United fans arrived in west London craving a glimpse into the future, a signal of how interim manager Ralf Rangnick would change their fortunes and how tactics and morale might evolve under his watch when he eventually takes charge. They left with a feeling that, at the very least, he will inherit a side that is finally learning to fight for its life.
A point at Stamford Bridge is a major positive for United as they bid to stop the rot and build a new future.
Rangnick’s arrival – and reports that he will stay as a consultant long after May 2022 - has led to suggestions that United are belatedly waking up to the modern way of running a football club, a way in which somebody other than the manager sets the vision for the club, the way it plays and the ethos it signs up to. A system in which the success of the team, and the type of players it utilises, does not depend entirely on a transactional leader at the top who entirely sets the tone for whether trophies are won or not.
That would be a major shift at Old Trafford, where Alex Ferguson’s reign convinced everyone that there was no need to modernise and prompted the appointment of David Moyes, Louis van Gaal, Jose Mourinho and Ole Gunnar Solskajer – four managers with very different views on how to set up a team, how to manage players and which ones to select. By the time that Mourinho arrived with his win-at-all-costs attitude and a visible indifference to the club’s history and culture, it was obvious the pendulum had swung too far and Solskajer’s job was to redress the balance.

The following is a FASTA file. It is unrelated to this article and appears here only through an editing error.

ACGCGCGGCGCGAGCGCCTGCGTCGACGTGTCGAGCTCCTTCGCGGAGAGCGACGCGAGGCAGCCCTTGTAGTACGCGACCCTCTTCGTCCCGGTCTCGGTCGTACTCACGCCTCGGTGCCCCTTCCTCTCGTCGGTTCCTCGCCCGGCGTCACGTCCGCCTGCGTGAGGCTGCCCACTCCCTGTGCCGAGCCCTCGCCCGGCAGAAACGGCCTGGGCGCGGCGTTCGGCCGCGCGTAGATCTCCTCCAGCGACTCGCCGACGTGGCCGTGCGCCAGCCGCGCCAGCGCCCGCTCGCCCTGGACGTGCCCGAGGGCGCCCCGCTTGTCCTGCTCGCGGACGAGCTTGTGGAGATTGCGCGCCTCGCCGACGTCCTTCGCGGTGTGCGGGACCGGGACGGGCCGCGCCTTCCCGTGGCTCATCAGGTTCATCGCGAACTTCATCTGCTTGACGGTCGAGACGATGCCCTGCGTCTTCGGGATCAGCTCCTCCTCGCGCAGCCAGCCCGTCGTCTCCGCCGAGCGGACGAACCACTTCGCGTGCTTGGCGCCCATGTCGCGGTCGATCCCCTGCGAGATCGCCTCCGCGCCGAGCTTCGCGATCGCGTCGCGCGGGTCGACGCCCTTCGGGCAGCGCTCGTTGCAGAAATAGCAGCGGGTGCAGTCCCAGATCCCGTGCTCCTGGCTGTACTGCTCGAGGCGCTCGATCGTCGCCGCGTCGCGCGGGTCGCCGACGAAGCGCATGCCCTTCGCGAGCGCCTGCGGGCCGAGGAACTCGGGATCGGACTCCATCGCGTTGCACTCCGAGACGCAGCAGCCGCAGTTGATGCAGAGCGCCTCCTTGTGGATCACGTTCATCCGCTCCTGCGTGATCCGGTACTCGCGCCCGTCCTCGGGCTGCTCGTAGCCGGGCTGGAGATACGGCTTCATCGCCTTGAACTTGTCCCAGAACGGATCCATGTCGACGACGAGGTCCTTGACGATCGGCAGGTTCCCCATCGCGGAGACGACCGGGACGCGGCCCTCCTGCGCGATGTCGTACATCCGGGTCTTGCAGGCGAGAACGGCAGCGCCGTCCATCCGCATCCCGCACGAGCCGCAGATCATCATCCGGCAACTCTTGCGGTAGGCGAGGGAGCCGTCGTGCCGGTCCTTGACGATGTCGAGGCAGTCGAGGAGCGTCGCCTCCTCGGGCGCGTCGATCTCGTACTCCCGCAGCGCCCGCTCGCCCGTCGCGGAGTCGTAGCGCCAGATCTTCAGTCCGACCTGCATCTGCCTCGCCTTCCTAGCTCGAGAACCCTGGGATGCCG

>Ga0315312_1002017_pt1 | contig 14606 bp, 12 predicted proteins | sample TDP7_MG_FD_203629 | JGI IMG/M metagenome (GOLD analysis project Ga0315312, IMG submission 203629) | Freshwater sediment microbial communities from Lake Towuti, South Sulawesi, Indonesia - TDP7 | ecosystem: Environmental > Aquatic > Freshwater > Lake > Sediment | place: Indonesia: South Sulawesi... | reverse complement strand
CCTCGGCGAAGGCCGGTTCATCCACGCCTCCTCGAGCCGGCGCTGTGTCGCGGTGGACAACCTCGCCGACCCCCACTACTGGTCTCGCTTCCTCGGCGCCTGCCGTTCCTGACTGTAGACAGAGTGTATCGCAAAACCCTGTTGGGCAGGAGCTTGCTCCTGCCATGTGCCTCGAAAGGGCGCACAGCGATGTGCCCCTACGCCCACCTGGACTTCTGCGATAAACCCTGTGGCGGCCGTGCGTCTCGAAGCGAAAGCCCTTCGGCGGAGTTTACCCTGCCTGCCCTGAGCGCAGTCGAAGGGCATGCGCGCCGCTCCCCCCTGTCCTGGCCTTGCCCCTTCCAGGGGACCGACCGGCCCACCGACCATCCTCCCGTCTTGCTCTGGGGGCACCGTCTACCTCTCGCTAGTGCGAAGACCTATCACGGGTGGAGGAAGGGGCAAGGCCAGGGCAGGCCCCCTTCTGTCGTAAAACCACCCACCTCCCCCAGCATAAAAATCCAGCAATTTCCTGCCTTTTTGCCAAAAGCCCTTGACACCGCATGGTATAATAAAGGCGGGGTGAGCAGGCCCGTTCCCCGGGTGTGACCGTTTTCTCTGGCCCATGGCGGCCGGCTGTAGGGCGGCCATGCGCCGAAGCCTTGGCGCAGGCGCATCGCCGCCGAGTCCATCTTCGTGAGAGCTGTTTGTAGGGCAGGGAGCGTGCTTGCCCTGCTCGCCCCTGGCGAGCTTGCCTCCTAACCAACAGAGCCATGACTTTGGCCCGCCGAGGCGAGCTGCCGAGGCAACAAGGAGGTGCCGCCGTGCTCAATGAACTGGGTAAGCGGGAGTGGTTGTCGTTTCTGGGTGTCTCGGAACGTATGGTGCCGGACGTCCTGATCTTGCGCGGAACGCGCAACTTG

Now he is gone and Rangnick is charged with designing a new blueprint which outlasts any manager of the future.
So, this was the starting point. And even though he wasn’t in the dugout at Stamford Bridge there was inevitable focus on how United lined up, how they approached the game and how they managed it under the guidance of Michael Carrick.
With that in mind, the team news almost broke the internet as United fans took in the fact that Cristiano Ronaldo had been dropped and a midfield diamond introduced in front of a back four – a system which required pace and pressing power rather than the veteran’s more pedestrian approach.
The first half was not especially encouraging, but the fact that United reached half-time on level terms, having kept out Chelsea despite their dominance, suggested that men behind the ball, intense pressing and the occasional counter-attack still had legs as a philosophy against Big Six rivals.
Then, out of the blue, fortune handed them a stepladder. One hoof out of defence by Alex Telles, one mistake by Jorginho and a good finish by Jadon Sancho, momentarily remnded us how football’s randomness can have as big an impact as any manager or any tactic.
The sheer outpouring of emotion when Sancho, the big money marquee signing whose poor form played a part in Ole Gunnar Solskjaer’s departure, hit the net told a story in itself; and hinted at a team finally unified by crisis.
Briefly, the goal galvanised United so much that they threatened to add to their lead; and although Chelsea equalised from the spot there were still positives here; something for Rangnick to cling on to.
Pictures of United Technical Director Darren Fletcher wearing an earpiece on the bench suggested he was in contact with the German veteran coach and that his influence was already being felt in terms of the style of play and tactical approach.
Ronaldo’s arrival as sub, in place of Sancho, suggests the striker may still have a role to play in the new regime, but the real positives came in the shape of Sancho’s hard-working performance, together with his second goal in two games, and the combative and concentrated defending of the back four, which excelled without suspended Harry Maguire.
Eric Bailly, in particular, shone as Chelsea bombarded the United goal late on, and there was resilience, energy and physical output that we haven’t always seen from United sides this season.
What part Rangnick’s arrival has played in that is hard to tell, but his influence on the future could last beyond this season if all goes well.